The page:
Is it more than coincidence that the quintessential American holiday — Thanksgiving — represents, at a deep level, precisely what the American people now so direly need in order to heal their souls? I think not.
Think about it. Today, Western culture, and especially American culture, revolves around cultivating and enshrining a chronic attitude of dissatisfaction. We are brought up, inculcated day and night by media and almost everyone we know, to believe it is just natural, even a virtue, to want more — more food, more possessions, more power, more achievement, more money, more entertainment, more love, more friends, more success, more fame, more status. In fact, a person who rejects this view would likely be seen as downright “unAmerican” by most people! Maybe each of us doesn’t desire all of these things, but most of us crave more of some of them. As a result, a constant sense of dissatisfaction is gnawing at our souls and creating an epidemic of depression in its wake. It is the disease of our times, and oddly enough, Thanksgiving might be the cure we need.
Of course, when I talk about Thanksgiving, I’m referring to something much more profound than our current conception of the American holiday. In fact, the way we celebrate Thanksgiving today is the exact opposite of what we should be doing — gorging ourselves on so much food that many of us become sick afterwards! On top of this, we are then encouraged to go on a spending spree the next day, Black Friday, that is so insanely intense that people die each year being trampled in store lines. Sure, some of us might indulge a bit in the “giving” part of the holiday and throw a few cans in the collection bin for the hungry, but how many of us truly engage in the “Thanks” part?
There are at least two steps to experiencing true gratitude. Naturally, there is the act of giving thanks. But a prerequisite to true thankfulness is to first deeply acknowledge what you have. Indeed, this step might be the harder of the two. You may intellectually “know” you have various things, but how deeply do you feel it? It is essential to do so, because without deeply acknowledging what’s actually in your cup, you will always feel thirsty for more. And as a result, the practice of gratitude will be fleeting.
Right now — take a few moments and consider all that you have and try to acknowledge it. Write it down. Say it out loud. Feel it! Include not only food, material possessions, and the natural wonders that surround you, but everything else too — the friends you have, the love and other kindnesses you receive — big or small, and also the achievements you have manifested in your life (this one can be particularly hard!).
For an even deeper examination of this issue, you might now consider what it is that you crave. Craving is all about having enough but not seeing that you do. It is thinking you haven’t eaten enough when you’ve already stuffed yourself (or wanting to lose more weight when you are already unhealthfully thin), buying more and more things when you already have plenty, wanting more money when you are already rich, or wanting more fame or recognition when you are already famous and recognized. In essence, craving is a delusion about the nature of your reality, and it is usually rooted in a sense of inner lack — often some kind of lack experienced in childhood. For this reason, it is hard to release cravings. They are deeply ingrained habits of being. But they are also the root of some of our deepest suffering.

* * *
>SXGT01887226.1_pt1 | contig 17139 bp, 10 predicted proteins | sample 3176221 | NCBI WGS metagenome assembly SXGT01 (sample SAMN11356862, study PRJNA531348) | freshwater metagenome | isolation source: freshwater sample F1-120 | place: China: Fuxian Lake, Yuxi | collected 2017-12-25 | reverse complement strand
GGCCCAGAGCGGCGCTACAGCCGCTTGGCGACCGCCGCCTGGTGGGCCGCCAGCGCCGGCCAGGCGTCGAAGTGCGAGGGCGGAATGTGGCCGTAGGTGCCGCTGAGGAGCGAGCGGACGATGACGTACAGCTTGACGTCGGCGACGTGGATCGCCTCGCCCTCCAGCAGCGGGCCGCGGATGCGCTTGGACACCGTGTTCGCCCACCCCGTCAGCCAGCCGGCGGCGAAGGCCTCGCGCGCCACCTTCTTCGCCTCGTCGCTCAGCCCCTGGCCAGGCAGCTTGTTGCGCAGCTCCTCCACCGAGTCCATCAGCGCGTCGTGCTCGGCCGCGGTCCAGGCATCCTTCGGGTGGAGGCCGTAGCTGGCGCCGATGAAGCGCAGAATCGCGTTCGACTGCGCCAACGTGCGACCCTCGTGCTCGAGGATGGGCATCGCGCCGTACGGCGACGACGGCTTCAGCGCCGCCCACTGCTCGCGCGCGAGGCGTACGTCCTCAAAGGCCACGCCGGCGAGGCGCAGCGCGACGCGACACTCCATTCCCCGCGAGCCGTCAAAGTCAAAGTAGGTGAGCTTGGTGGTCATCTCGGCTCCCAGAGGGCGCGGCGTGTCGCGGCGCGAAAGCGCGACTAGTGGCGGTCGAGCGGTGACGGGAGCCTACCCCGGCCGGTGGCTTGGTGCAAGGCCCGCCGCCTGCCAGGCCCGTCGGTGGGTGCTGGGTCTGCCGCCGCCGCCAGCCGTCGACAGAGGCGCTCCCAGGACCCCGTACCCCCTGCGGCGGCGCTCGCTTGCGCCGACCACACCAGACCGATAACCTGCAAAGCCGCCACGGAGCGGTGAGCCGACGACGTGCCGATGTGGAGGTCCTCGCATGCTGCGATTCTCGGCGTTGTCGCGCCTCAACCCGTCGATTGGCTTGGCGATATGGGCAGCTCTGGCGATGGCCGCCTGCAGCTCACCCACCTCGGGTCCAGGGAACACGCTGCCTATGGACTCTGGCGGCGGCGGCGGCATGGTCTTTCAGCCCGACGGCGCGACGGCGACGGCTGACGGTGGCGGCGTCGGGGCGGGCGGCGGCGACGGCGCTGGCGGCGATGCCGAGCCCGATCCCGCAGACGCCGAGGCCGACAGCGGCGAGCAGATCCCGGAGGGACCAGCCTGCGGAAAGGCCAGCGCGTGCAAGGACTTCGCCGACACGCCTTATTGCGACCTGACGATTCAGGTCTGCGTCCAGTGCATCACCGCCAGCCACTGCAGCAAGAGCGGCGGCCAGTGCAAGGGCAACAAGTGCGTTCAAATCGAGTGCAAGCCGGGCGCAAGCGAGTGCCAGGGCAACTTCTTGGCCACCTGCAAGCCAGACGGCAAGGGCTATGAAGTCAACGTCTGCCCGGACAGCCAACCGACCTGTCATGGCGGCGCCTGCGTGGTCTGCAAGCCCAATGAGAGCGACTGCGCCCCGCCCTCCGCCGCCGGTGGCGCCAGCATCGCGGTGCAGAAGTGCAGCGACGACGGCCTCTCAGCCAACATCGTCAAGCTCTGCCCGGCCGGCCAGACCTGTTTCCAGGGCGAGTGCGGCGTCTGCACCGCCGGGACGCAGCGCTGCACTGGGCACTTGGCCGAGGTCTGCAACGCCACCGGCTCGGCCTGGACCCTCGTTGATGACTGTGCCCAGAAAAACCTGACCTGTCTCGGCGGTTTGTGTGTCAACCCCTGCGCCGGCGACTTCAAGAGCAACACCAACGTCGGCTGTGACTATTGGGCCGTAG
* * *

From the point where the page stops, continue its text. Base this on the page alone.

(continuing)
Why not take this Thanksgiving as an opportunity to ponder your personal forms of craving? Below are some strategies to try to address a craving of “X”:
Is your craving of X based on current reality? Or it merely a habit?
Examine your current life. Do you actually have enough of X?
Is your craving for X really symptomatic of some other deeper feeling of lack — for something else? Let’s call it “Y”. Perhaps Y is feeling loved or “seen”. Most likely this feeling of lack is rooted in some experience of the past. Now examine your current life. Do you actually lack Y now?
Can you substitute something else for your craving of X?
Sometimes when a person craves a particular food, they also suffer from an illness that is actually caused by that food. Substituting the problem food with something else can often be the route to cure. Along the same lines, addictions to certain substances (also the root of disease) can be alleviated through substitutions. Can you find some form of substitute for X?
Experiment with giving X rather than craving X.
What would happen if you gave love instead of craved it?
Gave recognition to your peers, rather than craving it from them?
Gave away some of your possessions instead of buying more?
Cultivate the outward-flowing energy of thankfulness and gratitude.
Craving is all about pulling things toward you. Gratitude is about sending energy outward. By practicing regular gratitude meditations, or by writing a list each morning (or before bed each night) of all the things you are grateful for, you can greatly reduce the chronic sense of dissatisfaction and craving in your life. Try it!